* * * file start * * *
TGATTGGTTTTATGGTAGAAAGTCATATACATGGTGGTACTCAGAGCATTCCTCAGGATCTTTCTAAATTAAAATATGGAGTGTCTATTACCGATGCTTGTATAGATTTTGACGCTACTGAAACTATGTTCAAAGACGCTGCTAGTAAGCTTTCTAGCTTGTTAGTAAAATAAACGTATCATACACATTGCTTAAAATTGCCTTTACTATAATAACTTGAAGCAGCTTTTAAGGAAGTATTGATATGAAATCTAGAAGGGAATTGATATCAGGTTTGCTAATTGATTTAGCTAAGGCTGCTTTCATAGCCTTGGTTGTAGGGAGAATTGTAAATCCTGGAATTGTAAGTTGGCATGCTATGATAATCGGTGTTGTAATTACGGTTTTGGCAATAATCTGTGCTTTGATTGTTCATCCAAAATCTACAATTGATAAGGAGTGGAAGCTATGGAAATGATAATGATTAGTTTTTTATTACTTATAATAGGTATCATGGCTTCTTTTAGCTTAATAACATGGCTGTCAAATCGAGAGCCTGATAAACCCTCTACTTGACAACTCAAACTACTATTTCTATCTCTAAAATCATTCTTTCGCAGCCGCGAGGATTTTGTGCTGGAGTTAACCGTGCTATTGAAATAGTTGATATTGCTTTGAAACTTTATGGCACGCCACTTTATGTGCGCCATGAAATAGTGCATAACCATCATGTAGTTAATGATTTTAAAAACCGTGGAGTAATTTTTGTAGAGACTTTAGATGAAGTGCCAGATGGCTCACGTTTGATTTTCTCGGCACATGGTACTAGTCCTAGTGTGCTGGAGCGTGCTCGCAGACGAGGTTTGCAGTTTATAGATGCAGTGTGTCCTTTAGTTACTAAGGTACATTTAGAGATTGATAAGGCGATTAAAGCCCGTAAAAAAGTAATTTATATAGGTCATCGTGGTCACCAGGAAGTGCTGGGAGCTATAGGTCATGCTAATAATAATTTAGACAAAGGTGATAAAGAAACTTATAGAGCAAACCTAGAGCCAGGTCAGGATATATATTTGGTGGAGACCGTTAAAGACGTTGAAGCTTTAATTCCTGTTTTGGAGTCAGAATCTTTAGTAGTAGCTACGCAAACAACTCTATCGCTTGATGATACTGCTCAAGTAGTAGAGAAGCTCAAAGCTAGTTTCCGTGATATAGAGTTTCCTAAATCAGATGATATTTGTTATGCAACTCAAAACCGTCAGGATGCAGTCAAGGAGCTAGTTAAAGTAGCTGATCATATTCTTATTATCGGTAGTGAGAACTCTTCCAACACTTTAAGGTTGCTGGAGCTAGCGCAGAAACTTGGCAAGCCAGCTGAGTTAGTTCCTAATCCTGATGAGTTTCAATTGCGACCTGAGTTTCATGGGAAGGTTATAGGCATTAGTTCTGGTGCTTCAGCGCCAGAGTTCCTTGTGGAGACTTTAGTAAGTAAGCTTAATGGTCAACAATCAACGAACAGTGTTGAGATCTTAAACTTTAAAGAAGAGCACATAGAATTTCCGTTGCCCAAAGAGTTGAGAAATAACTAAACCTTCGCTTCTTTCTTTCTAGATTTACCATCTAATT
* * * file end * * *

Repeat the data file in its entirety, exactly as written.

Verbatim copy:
TGATTGGTTTTATGGTAGAAAGTCATATACATGGTGGTACTCAGAGCATTCCTCAGGATCTTTCTAAATTAAAATATGGAGTGTCTATTACCGATGCTTGTATAGATTTTGACGCTACTGAAACTATGTTCAAAGACGCTGCTAGTAAGCTTTCTAGCTTGTTAGTAAAATAAACGTATCATACACATTGCTTAAAATTGCCTTTACTATAATAACTTGAAGCAGCTTTTAAGGAAGTATTGATATGAAATCTAGAAGGGAATTGATATCAGGTTTGCTAATTGATTTAGCTAAGGCTGCTTTCATAGCCTTGGTTGTAGGGAGAATTGTAAATCCTGGAATTGTAAGTTGGCATGCTATGATAATCGGTGTTGTAATTACGGTTTTGGCAATAATCTGTGCTTTGATTGTTCATCCAAAATCTACAATTGATAAGGAGTGGAAGCTATGGAAATGATAATGATTAGTTTTTTATTACTTATAATAGGTATCATGGCTTCTTTTAGCTTAATAACATGGCTGTCAAATCGAGAGCCTGATAAACCCTCTACTTGACAACTCAAACTACTATTTCTATCTCTAAAATCATTCTTTCGCAGCCGCGAGGATTTTGTGCTGGAGTTAACCGTGCTATTGAAATAGTTGATATTGCTTTGAAACTTTATGGCACGCCACTTTATGTGCGCCATGAAATAGTGCATAACCATCATGTAGTTAATGATTTTAAAAACCGTGGAGTAATTTTTGTAGAGACTTTAGATGAAGTGCCAGATGGCTCACGTTTGATTTTCTCGGCACATGGTACTAGTCCTAGTGTGCTGGAGCGTGCTCGCAGACGAGGTTTGCAGTTTATAGATGCAGTGTGTCCTTTAGTTACTAAGGTACATTTAGAGATTGATAAGGCGATTAAAGCCCGTAAAAAAGTAATTTATATAGGTCATCGTGGTCACCAGGAAGTGCTGGGAGCTATAGGTCATGCTAATAATAATTTAGACAAAGGTGATAAAGAAACTTATAGAGCAAACCTAGAGCCAGGTCAGGATATATATTTGGTGGAGACCGTTAAAGACGTTGAAGCTTTAATTCCTGTTTTGGAGTCAGAATCTTTAGTAGTAGCTACGCAAACAACTCTATCGCTTGATGATACTGCTCAAGTAGTAGAGAAGCTCAAAGCTAGTTTCCGTGATATAGAGTTTCCTAAATCAGATGATATTTGTTATGCAACTCAAAACCGTCAGGATGCAGTCAAGGAGCTAGTTAAAGTAGCTGATCATATTCTTATTATCGGTAGTGAGAACTCTTCCAACACTTTAAGGTTGCTGGAGCTAGCGCAGAAACTTGGCAAGCCAGCTGAGTTAGTTCCTAATCCTGATGAGTTTCAATTGCGACCTGAGTTTCATGGGAAGGTTATAGGCATTAGTTCTGGTGCTTCAGCGCCAGAGTTCCTTGTGGAGACTTTAGTAAGTAAGCTTAATGGTCAACAATCAACGAACAGTGTTGAGATCTTAAACTTTAAAGAAGAGCACATAGAATTTCCGTTGCCCAAAGAGTTGAGAAATAACTAAACCTTCGCTTCTTTCTTTCTAGATTTACCATCTAATT